If I autumn requeen, and don't worry about failures. Which is what I want, so is it then a bad occurrence. It's strategic.

Its up to you how you report that, but if it's your intention to allow that to happen then I'd say you don't have a "loss of hive" problem as it's part of your management.

  • Like 1
Link to post
Share on other sites
On 13/09/2020 at 10:52 AM, Gino de Graaf said:

How does intentional Loss get reported? 

If one requires dead outs in spring in which to place surplus brood, as an example.

If I autumn requeen, and don't worry about failures. Which is what I want, so is it then a bad occurrence. It's strategic.

There is an area for comments at the end of the survey, so perhaps put it there.

 

Can't remember the format now, but I commented along the lines there was no allowance for requeening with queen cells and protected queen cells.  I'm bit of a fan of protected queen cells if the apiary is near a river bed, cos I have a good success rate at those sites.  Although I do understand for reasons that not all beekeepers like this concept.

Link to post
Share on other sites

I have to say that I was really surprised that the survey results states that the highest loses were from

1 queen problems=30.3%

2 Varroa=28.10%

3 Starvation=10.3%

4 Wasps= 9.6%

5 Robbing=4.5%...=82.8%

....and I had always bought into the idea that we had a Huge AFB problem.

Link to post
Share on other sites
51 minutes ago, mischief said:

I have to say that I was really surprised that the survey results states that the highest loses were from

1 queen problems=30.3%

2 Varroa=28.10%

3 Starvation=10.3%

4 Wasps= 9.6%

5 Robbing=4.5%...=82.8%

....and I had always bought into the idea that we had a Huge AFB problem.

I think we have a huge  "fear of a major AFB outbreak problem happening" than the reality of how bad it is.

Now I know you all going to to tell me you have red hot spots within 2km of your hive sites, therefor there's a huge problem, and I'm sure in localized areas there may be/has been, or when people fill out the form they are lying, or the ones with afb problems do not fill out the form, or the red spots are just honest beeks reporting that they have found and dealt to an afb hive. Which is a good thing.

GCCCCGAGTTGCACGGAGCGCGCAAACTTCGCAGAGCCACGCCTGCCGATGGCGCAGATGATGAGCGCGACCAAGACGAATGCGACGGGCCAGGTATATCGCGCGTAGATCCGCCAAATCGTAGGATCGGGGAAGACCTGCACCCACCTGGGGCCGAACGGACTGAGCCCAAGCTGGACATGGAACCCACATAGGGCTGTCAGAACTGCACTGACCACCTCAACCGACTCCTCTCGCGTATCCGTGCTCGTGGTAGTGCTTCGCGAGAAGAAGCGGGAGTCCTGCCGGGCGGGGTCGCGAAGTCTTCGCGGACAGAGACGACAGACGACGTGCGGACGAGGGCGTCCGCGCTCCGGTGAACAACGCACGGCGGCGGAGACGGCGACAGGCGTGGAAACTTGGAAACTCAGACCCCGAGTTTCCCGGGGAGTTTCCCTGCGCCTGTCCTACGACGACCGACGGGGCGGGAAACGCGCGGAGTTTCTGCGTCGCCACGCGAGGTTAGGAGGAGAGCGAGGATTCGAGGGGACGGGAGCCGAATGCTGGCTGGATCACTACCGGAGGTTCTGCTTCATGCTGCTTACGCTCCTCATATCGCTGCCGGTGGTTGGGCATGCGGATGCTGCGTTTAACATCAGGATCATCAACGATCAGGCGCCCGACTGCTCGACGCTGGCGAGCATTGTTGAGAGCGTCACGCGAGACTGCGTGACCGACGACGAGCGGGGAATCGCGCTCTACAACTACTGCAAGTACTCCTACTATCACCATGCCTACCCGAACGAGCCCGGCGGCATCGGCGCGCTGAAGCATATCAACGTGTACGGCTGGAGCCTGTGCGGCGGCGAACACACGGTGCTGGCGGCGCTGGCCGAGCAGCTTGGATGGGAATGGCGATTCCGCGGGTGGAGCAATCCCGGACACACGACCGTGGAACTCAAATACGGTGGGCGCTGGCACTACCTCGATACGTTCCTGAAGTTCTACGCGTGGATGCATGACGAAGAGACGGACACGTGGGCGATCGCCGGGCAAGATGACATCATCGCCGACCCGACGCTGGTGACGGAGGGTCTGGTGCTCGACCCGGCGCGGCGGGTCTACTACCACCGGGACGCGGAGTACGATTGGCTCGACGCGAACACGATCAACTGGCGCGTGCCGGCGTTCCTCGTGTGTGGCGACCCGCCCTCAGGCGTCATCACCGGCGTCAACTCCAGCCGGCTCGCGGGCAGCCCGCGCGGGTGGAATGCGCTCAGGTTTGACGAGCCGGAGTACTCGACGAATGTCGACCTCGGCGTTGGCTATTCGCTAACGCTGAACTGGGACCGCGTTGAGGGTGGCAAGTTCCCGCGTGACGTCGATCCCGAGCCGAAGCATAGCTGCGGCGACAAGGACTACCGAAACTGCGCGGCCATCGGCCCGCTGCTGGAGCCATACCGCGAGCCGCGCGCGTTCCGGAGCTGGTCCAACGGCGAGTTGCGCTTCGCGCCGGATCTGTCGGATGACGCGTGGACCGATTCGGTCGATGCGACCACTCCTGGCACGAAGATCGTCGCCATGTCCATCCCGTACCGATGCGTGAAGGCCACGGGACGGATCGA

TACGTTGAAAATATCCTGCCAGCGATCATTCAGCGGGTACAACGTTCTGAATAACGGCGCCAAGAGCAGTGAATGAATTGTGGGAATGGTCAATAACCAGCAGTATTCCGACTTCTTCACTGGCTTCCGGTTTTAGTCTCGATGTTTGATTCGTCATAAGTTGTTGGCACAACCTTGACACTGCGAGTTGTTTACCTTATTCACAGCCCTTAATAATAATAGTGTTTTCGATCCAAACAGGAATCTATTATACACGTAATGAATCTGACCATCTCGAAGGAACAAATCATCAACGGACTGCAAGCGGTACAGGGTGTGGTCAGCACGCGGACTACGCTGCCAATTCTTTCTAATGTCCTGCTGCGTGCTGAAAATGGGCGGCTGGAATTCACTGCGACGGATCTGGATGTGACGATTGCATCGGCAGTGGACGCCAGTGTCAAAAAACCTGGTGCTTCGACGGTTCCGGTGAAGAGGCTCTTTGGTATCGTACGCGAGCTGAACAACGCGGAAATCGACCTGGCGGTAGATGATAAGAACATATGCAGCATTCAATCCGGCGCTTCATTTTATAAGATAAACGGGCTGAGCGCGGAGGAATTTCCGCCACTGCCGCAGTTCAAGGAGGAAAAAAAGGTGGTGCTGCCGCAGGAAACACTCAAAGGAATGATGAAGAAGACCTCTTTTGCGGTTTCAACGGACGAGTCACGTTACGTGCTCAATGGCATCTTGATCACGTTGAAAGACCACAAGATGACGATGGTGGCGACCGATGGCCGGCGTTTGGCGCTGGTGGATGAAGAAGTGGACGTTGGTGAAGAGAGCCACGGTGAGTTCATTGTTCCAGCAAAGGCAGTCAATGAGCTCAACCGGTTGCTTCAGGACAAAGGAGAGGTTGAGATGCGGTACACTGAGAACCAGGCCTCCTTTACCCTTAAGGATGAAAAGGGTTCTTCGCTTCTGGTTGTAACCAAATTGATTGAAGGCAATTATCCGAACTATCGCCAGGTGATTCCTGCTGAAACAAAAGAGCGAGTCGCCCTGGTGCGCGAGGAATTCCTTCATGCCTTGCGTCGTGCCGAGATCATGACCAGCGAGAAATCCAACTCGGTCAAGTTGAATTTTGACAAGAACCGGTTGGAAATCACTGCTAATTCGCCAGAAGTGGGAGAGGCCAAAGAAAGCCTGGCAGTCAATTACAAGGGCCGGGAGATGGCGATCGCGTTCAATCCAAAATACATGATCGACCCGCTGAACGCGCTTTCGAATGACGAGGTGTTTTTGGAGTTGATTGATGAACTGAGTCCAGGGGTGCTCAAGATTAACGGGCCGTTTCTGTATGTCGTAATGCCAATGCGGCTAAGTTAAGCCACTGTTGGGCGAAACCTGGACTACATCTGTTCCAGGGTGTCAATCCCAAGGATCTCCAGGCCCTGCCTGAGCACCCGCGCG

• Good Info 1
Link to post
Share on other sites

Thanks @Gino de Graaf for raising the question about intentional losses and to @Maggie James for pointing out the text box at the end. I read those comments thoroughly every year so make future improvements in the questionnaire. For example, the fact that we ask about queen replacement strategies at all is due to a comment on a past survey. 

 

It's very early days still, but I had a look at the preliminary results for this year a few days ago. At this early stage, it looks like winter loss rates were higher (sometimes much higher) than last year in Auckland, Coromandel, Hawke’s Bay, Manawatu, Wellington (not Wairarapa), Tasman/Nelson, Marlborough, West Coast, Otago and Southland. Loss rates seem to be down quite a bit in Gisborne and Taranaki and on par with last year everywhere else. It will be interesting to see if these continue to hold as more responses come in.   

  • Like 1
  • Good Info 1
Link to post
Share on other sites

 

 

18 minutes ago, yesbut said:

You could ask about spring losses too if you want more gloom !

 

I think in some parts of the country this is a very pertinent comment.  In Canterbury we get important pollen & nectar flows Sept & Oct, important for brood rearing & build up, then we go into a dearth early November.  That's when many novices in rural areas lose hives.  As a rule, hives here are not self suffcient until late November.  Last year it was later, due to our horrenodus spring weather - mid December.

Link to post
Share on other sites
On 18/09/2020 at 6:32 PM, yesbut said:

You could ask about spring losses too if you want more gloom !

Thats actually a good point...we do not have such severe winters as the northern hemisphere.

 

Having worked 'with stats' in the past, i know how difficult it can be to formulate surveys to get complete pictures and have noted this country does not lose colonies just in winter, so right there is a missing piece of the puzzle.

Link to post
Share on other sites

Join the conversation

You can post now and register later. If you have an account, sign in now to post with your account.

Guest
Reply to this topic...

×   Pasted as rich text.   Restore formatting

  Only 75 emoji are allowed.

×   Your link has been automatically embedded.   Display as a link instead

×   Your previous content has been restored.   Clear editor

×   You cannot paste images directly. Upload or insert images from URL.


×
×
  • Create New...